Arab Studies at Freie Universität Berlin is involved in numerous ongoing research projects, including the Corpus Coranicum project at Berlin-Brandenburgische Akademie der Wissenschaften as well as the collaborative research center Episteme in Motion. The Seminar for Semitic and Arabic Studies cooperates with other disciplines of Freie Universität Berlin, Humboldt-Universität zu Berlin and Universität Potsdam in the field of the modern Near East, with Zentrum Moderner Orient as well as the interdisciplinary centre “Bausteine zu einer Geselslchaftsgeschichte des Vorderen Orients” at Freie Universität Berlin. Furher co-operation exists with various liaison offices of Freie Universität Berlin, in particular in Cairo. Freie Universität Berlin furthermore offers a unique network of scientific and cultural institutions with reference to the Arabic-speaking world, e.g. the Museum of Islamic Art, the Oriental Department of Staatsbibliothek Preußischer Kulturbesitz (it offers the largest collection of Arabic manuscripts in Germany), Haus der Kulturen der Welt as well as Wissenschaftskolleg zu Berlin. Moreover, the Seminar for Semitic and Arabic Studies is involved in the Berlin Graduate School Muslim Cultures and Societies, Friedrich Schlegel Graduiertenschule für literaturwissenschaftliche Studien, Dahlem Humanities Center as well as Dahlem Research School.

1st Semester Admissions
Unrestricted admission
Admission for Higher Semesters
Unrestricted admission (for 3rd semester for winter semester, for 2nd and 4th semester for summer semester)
Application and Registration Period
Only for 1st semester: April 15 - May 31 (for winter semester), only for higher semesters: July 1 - August 15 (for winter semester) and January 1 - February 15 (for summer semester)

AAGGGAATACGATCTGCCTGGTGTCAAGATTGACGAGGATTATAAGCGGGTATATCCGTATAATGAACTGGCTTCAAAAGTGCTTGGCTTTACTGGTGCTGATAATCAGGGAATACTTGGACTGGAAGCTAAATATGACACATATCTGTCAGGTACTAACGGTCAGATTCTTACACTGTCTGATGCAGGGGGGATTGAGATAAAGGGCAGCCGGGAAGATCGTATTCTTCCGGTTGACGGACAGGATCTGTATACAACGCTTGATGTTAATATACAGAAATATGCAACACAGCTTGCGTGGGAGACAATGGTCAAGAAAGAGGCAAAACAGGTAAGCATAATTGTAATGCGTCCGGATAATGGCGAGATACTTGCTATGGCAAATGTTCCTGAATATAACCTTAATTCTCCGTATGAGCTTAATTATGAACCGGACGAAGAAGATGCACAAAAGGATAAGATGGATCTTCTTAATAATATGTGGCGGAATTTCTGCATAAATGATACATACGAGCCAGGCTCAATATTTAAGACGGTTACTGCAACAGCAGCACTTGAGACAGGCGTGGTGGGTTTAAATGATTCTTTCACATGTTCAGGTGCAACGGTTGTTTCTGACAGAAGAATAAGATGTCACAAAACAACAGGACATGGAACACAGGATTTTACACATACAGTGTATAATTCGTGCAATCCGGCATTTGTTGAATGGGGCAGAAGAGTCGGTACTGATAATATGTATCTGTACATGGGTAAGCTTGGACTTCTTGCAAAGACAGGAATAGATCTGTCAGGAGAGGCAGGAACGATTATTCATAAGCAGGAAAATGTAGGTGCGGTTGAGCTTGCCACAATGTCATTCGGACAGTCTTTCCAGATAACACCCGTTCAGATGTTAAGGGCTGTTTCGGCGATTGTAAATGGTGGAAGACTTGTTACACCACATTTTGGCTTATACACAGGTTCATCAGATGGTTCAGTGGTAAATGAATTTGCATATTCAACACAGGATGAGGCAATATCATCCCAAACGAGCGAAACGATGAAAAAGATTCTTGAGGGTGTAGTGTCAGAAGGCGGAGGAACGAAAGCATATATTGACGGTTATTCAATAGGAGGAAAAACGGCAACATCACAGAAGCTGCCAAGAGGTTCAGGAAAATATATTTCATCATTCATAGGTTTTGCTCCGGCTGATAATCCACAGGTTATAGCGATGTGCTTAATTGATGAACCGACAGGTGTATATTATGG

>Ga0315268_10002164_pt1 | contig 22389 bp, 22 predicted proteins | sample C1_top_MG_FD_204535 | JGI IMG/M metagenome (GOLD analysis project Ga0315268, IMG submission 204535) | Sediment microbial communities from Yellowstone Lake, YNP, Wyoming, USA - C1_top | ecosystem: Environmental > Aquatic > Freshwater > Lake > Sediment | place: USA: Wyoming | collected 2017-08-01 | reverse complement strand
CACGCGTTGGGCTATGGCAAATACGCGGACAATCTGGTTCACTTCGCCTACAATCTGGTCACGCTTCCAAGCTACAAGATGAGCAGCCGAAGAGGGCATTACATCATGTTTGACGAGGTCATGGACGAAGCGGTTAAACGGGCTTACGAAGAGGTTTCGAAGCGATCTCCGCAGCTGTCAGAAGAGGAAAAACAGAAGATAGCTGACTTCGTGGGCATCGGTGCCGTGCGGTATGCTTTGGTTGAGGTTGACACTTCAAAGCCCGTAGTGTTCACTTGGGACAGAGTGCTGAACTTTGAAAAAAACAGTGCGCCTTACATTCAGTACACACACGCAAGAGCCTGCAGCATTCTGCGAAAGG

Enrollment Period
see notice of admission
Program Start
Winter semester
Language
Arabic, English, German
Degree
Master of Arts (M.A.)
Duration
4 semesters

The Master's programme is divided into four areas: basic area, specialisation area, interdisciplinary and transdisciplinary area and the master thesis.

Basic area

Modul

Arabic literature and its social dimensions

Modul

Cultural and intellectual history of the Arabic-speaking world

Modul

Arabic literature and its aesthetic dimensions

Modul

Qur’an, Tafsir, Hadith

Modul

Advanced Arabic

Specialisation area

Modul

 Arabic Literature Specialisation OR Qur’an, Tafsir, Hadith Specialisation

Modul

Research Perspectives of Arabic Studies OR Arabic Linguistics and Dialectology

Interdisciplinary and transdisciplinary area

 

The master’s degree in Arabic Studies qualifies to take up doctoral studies in the same respectively neighbouring fields such as Semitic Studies, Oriental Philology,
Oriental Studies, Middle East Studies, Islamic Studies. The acquired knowledge and skills qualify for activities in state institutions and non-governmental organisations dealing with the Arabic-speaking world and with Arabic-speaking population groups. Amongst others, the following professional fields can be considered: international organisations, non-governmental organisations, German branches of companies in the Near and Middle East, public authorities, policy counselling, media, publishing, museums, adult education and training, institutions and organisations caring for migrants and refugees, tourism.

  • Allen, Roger: The Arabic Literary Heritage. The Development of Its Genres and Criticism. Cambridge 1998.
  • Gelder, Geert Jan van: Classical Arabic Literature. A Library of Arabic Literature Antholgy. New York 2013.
  • Heinrichs, Wolfhart (Hrsg.): Orientalisches Mittelalter. Neues Handbuch der Literaturwissenschaft. Bd. 5. Wiesbaden: Aula 1990.
  • Neuwirth, Angelika/Pflitsch, Andreas/Winckler, Barbara (Hrsg.): Arabische Literatur postmodern. München 2004.
  • Wagner, Ewald: Grundzüge der klassischen arabischen Dichtung. 2 Bde. Darmstadt: Wissenschaftliche Buchgesellschaft 1987-88.